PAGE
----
Locklan Samples/Instagram Locklan Samples
When 16-month-old Locklan Samples was born, he had jet-black hair not too far off from his mom Katelyn's color. But by the time he was 6 months old, that dark hair was replaced by what Katelyn and her husband Caleb affectionally called "peach fuzz."
"We were like, huh, what is this?" she tells PEOPLE of Locklan's (nicknamed Lock) newly blond, soft hair. "We knew it was different but didn't know exactly how. And then it kept growing and growing."
By 9 months, Lock's hair was white-blond, super soft and sticking straight up out of his head. It matched his 3-year-old brother Shep's hair in color, but could not be more different in texture.
"People were definitely noticing it," Katelyn, 33, from Roswell, Georgia, says with a laugh. That's also when she got a message on Instagram from a stranger who asked if Lock had been diagnosed with "uncombable hair syndrome."
"I was like, oh my God, what is this? Is something wrong with my baby?" she says. "I went into tailspins on Google."
Katelyn called their pediatrician, who said they had never heard of the syndrome and directed her to a specialist at nearby Emory Hospital.
"We went to see her and she said she'd only seen this once in 19 years," Katelyn recalls. "She didn't think it was uncombable hair syndrome, because of how rare it is, but they took samples and a pathologist looked at it under a special microscope."
And after looking at the structure of Lock's hair, they were able to confirm that it was uncombable hair syndrome, an extremely rare condition that causes the hair to grow with a very soft and easily breakable texture. Lock is one of just 100 known cases of the condition.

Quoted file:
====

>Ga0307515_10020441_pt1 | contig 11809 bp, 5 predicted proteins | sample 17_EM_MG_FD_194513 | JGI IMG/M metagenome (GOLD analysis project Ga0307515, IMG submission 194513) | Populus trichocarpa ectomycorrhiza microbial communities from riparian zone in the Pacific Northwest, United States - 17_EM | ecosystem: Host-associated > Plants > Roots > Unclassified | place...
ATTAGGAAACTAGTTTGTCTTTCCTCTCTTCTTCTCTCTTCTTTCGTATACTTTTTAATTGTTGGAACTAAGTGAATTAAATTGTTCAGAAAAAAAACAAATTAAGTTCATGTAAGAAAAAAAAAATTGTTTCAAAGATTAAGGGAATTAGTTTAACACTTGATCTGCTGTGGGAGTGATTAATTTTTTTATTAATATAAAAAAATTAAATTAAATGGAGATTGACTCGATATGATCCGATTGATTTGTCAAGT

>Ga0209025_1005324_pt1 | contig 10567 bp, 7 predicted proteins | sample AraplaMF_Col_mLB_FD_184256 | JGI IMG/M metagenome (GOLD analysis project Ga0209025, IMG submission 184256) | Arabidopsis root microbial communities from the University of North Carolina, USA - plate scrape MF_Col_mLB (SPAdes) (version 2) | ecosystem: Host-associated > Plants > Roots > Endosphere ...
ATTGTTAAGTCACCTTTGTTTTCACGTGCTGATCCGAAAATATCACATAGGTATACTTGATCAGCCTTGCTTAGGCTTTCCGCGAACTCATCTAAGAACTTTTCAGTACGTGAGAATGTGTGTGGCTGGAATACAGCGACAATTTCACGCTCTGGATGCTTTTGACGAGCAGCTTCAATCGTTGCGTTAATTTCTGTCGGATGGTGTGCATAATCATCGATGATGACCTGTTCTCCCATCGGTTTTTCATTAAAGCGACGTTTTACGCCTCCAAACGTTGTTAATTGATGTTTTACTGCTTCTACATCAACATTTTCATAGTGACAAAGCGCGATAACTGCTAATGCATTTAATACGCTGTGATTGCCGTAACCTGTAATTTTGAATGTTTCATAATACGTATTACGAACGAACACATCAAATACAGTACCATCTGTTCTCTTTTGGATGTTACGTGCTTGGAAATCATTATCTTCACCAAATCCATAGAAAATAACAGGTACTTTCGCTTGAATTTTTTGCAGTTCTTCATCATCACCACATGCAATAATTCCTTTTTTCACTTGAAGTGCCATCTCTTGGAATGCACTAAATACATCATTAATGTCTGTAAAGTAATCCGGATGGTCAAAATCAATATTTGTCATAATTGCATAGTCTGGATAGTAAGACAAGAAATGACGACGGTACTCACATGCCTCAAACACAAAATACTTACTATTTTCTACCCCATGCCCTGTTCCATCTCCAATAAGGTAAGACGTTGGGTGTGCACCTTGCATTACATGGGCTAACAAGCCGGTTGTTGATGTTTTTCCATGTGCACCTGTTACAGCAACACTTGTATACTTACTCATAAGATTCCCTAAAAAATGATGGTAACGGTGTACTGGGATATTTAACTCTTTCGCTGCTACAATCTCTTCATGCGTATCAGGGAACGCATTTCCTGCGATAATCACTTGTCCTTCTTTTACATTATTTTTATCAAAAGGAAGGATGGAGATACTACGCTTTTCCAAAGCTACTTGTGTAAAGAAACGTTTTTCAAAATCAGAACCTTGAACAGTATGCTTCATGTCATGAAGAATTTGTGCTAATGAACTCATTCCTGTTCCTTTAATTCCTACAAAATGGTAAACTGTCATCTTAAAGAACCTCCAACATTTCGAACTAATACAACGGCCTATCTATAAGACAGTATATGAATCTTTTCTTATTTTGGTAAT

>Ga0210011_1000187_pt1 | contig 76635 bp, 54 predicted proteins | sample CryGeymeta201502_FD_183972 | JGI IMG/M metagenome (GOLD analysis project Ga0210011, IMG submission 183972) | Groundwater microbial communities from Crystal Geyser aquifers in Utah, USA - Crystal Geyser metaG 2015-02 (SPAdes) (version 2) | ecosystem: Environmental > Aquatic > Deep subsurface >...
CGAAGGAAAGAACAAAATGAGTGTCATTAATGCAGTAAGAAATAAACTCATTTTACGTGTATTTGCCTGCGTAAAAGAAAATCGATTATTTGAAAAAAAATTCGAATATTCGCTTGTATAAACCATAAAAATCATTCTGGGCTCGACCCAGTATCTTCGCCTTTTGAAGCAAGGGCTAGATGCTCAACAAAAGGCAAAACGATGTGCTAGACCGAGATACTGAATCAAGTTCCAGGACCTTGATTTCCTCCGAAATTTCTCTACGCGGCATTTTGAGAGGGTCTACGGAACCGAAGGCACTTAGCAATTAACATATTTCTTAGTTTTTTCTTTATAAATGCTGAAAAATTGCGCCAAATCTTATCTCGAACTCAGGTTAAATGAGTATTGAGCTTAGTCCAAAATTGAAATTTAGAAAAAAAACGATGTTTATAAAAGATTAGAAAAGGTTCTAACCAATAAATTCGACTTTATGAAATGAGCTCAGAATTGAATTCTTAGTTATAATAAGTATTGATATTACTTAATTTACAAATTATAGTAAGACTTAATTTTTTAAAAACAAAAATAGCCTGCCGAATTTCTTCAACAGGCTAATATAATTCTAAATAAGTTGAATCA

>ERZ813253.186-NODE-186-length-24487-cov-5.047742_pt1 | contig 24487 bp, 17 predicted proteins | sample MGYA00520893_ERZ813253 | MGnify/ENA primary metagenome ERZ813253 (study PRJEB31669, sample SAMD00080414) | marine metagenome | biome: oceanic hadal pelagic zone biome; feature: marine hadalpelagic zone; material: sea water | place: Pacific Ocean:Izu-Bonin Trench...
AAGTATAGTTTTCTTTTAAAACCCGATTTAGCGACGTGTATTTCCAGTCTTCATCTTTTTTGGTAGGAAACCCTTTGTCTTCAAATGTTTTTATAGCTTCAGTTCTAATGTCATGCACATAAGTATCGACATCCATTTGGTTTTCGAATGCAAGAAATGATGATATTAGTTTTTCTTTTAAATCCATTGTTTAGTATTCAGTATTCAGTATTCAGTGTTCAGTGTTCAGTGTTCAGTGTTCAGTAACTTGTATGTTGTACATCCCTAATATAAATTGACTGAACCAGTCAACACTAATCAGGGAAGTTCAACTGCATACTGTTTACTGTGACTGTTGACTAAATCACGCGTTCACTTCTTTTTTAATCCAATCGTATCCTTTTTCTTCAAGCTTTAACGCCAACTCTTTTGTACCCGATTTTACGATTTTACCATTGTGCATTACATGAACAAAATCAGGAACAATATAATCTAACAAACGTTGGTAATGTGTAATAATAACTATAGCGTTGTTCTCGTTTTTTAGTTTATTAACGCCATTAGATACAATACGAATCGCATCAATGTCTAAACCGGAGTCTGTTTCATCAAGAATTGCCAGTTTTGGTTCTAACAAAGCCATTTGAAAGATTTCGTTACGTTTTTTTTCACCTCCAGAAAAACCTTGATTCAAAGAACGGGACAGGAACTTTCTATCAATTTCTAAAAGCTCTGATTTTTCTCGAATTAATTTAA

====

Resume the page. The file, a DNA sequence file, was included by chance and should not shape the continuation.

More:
Hearing that Lock had this syndrome was a shock at first.
"You're just going about your day thinking everything's fine and that your kid might have curly hair, which does run in the family. And then to hear that there's a rare syndrome associated with your kid — it was crazy," Katelyn says.
Thankfully, the syndrome only seems to affect Lock's hair.
"They said because he was developing normally in every other area of his life, that we didn't need to be worried about anything else being a concern," she says.
Katelyn tried to learn more about the syndrome, but with so few cases, there's very little information online or among specialists. She did, though, find a Facebook group of parents of kids with the syndrome or people who have it themselves.
"That's been a great source of comfort, and we share pictures and talk about different things," she says. "It's cool to see how the older kids' hair has changed over the years — for some people it does not go away, and for others it becomes a little bit more manageable."
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Right now Katelyn lets Lock's hair "just be in its free form."
"I hardly have to wash it, unless he's literally playing in the dirt, because it doesn't get greasy," she says. "It's incredibly soft, and people want to touch it all the time. I hardly brush it, because it's very fragile. I just try to be very gentle with it and not mess with it unless I have to."
And as Lock grows up, and the inevitable comments and questions about his hair continue, Katelyn wants to teach him to love his uncombable hair.
"I would say that 98% of people are so kind and love it," she says. "They say he's like a little rock star. It brings a smile to peoples' faces. And right now when he's little, he loves the attention and doesn't mind it. But with both of our kids, we want to teach them to be confident in who they are, no matter what makes them different."
"And that it's cool to stand out a little bit."